On Friday, Feb. 18, I sat with Topher Grace and Teresa Palmer at the Mandarin Oriental Hotel in Miami. In this luxurious location surrounded by the bay at Brickell Key, we chatted about their latest film, “Take Me Home Tonight,” and the 80s.
JG: So, Topher, what inspired you to create the story for “Take Me Home Tonight”?
TG: I was so bummed that I missed the John Hughes era of the 80s. It was a great time for actors. I mean, I love watching all his films, but for young casts, ensembles, to be able to work with each other before they became big movie stars. I love working with huge movie stars. I also wanted to work with like, Anna Faris. I’ve known her for years. I wanted to do a scene with my contemporaries. Tes, (Teresa Palmer) I had done an audition with, and Dan (Dan Fogler) I’d seen on Broadway when he won the Tony. I thought, I want to bring one of those groups together. Plus, I just missed those movies. Then we thought, what if we did the first movie about the 80s that wasn’t a spoof, it wasn’t making fun of it. It’s very hard because it’s a very easy decade to make fun of, but there were also some really great things. But what if we did one that was, literally, like if we went back in time and shot it then, and that’s what really took place.
JG: Teresa, I just read the article about you in Esquire and it said that you had some trouble laughing in a lot of the scenes and Topher had to shoot the scenes with his back to you so you wouldn’t laugh?
TP: Yeah. I would have to sometimes deliver my lines with my back to Topher when it was his coverage because he was so funny, he was throwing in a lot of unscripted humor and it was really keeping me on my toes. He just has mastered that deadpan look (laughs). Just that awkward reaction to a girl is just amazing and so funny to watch and I was so new to it when I did this film that I wasn’t very good at controlling my laughter (laughs).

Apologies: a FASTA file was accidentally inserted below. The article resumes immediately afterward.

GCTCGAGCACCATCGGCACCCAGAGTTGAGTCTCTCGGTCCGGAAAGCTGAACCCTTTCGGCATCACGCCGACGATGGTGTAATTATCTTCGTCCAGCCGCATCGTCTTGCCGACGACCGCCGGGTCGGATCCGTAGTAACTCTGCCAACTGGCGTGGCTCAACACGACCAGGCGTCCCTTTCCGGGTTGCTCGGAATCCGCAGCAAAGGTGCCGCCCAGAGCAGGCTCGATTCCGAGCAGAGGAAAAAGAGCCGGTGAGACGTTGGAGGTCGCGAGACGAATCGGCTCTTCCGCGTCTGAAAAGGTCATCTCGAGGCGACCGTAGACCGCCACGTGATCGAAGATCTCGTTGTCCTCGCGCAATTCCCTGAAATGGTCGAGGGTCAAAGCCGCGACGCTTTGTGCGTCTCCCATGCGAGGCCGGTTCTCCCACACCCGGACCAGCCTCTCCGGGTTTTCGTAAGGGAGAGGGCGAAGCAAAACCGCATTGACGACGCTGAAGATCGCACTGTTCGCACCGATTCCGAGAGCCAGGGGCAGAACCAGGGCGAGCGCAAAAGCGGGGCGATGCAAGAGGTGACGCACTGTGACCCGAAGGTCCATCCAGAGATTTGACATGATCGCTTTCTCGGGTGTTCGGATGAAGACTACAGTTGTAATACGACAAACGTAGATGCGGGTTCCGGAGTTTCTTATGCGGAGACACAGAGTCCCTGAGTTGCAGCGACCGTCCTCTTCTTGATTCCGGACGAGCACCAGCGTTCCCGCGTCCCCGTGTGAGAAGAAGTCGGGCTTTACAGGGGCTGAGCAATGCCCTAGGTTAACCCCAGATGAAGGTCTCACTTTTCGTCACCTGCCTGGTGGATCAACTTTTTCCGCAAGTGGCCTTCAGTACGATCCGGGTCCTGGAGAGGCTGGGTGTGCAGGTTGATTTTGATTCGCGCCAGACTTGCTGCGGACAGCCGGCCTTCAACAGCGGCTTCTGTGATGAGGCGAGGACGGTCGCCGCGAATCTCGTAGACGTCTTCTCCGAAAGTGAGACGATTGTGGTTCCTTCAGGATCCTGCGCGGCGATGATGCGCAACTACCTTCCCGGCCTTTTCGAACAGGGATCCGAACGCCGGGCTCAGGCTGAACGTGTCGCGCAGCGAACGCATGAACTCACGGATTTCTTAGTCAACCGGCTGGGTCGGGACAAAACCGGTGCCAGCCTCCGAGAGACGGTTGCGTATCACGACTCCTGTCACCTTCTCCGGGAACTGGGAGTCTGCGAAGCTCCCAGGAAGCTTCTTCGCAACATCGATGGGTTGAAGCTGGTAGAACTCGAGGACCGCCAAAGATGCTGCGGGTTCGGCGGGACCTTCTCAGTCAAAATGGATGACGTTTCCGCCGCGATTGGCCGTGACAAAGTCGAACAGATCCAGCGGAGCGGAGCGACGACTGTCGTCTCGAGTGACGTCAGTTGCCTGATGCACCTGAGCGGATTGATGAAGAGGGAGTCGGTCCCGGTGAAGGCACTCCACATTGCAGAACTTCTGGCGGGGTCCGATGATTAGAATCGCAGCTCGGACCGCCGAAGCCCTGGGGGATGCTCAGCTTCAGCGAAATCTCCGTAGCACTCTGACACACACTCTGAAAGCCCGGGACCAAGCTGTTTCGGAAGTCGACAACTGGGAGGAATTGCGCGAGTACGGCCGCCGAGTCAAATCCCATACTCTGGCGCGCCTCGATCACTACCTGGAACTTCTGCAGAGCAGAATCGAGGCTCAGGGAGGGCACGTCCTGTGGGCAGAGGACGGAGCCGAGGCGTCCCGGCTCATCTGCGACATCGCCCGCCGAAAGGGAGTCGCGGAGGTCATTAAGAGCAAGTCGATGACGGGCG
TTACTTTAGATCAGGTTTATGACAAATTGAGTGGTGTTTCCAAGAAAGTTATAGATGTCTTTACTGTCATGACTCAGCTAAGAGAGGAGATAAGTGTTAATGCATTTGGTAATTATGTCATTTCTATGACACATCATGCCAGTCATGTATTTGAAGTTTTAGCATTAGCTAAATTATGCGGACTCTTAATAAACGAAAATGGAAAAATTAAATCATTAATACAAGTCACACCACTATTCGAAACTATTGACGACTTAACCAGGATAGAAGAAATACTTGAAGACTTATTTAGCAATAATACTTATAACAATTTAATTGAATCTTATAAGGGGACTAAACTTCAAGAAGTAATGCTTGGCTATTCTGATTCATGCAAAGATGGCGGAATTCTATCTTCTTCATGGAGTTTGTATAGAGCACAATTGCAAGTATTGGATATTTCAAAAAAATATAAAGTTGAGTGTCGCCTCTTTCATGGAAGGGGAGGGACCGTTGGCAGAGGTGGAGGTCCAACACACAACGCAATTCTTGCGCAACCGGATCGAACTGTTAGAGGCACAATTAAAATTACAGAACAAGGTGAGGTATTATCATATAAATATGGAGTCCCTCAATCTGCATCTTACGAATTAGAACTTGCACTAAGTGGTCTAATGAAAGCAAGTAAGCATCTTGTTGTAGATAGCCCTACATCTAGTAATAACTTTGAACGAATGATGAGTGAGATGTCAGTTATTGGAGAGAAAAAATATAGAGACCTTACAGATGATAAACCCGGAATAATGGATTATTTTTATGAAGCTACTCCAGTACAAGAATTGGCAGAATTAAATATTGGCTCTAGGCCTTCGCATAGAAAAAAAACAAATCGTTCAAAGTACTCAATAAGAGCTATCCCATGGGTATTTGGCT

JG: Topher, did you know “Straight Outta Compton” or is that something you had to learn?
TG: No, actually, we got an assistant. I’d never had an assistant before ‘cause I’d never been a producer and acting, and I was writing a little bit. So, I said to my assistant, “Go print out all the words.”
TP: They would practice on set. They’d be off to the side like rapping to themselves in the corner. I was like, is he going crazy?
JG: What was the most difficult scene for you two to shoot?
TP: Probably the sex scene. I found that very traumatic. (embarrassed laugh) Umm, ok, I dunno. (To Topher) What would you say was the most difficult?
TG: Yeah, the sex scene, I wasn’t attracted to her so it required an intense amount of acting. (Everyone laughs) I was like, can I get somebody hot? (Laughs)
TP: But I can’t use that word ‘difficult’ to describe this film at all in any way. I had so much fun on this movie and I think I had a tough day. We ended up kind of, partying a lot on the film.
JG: This is for both of you. What do you think it is about the 80s that we love so much?
TG: I think it takes about 20 years though. I think what’s crazy is that there will be a 90s film in about 10 years, where, the filmmaker is only 18 right now, but once he’s 28, 30, he’ll have a good beat on what the 90s were about. You know, there’ll be a spoof about the 90s that comes out in a couple years that’s all about grunge and…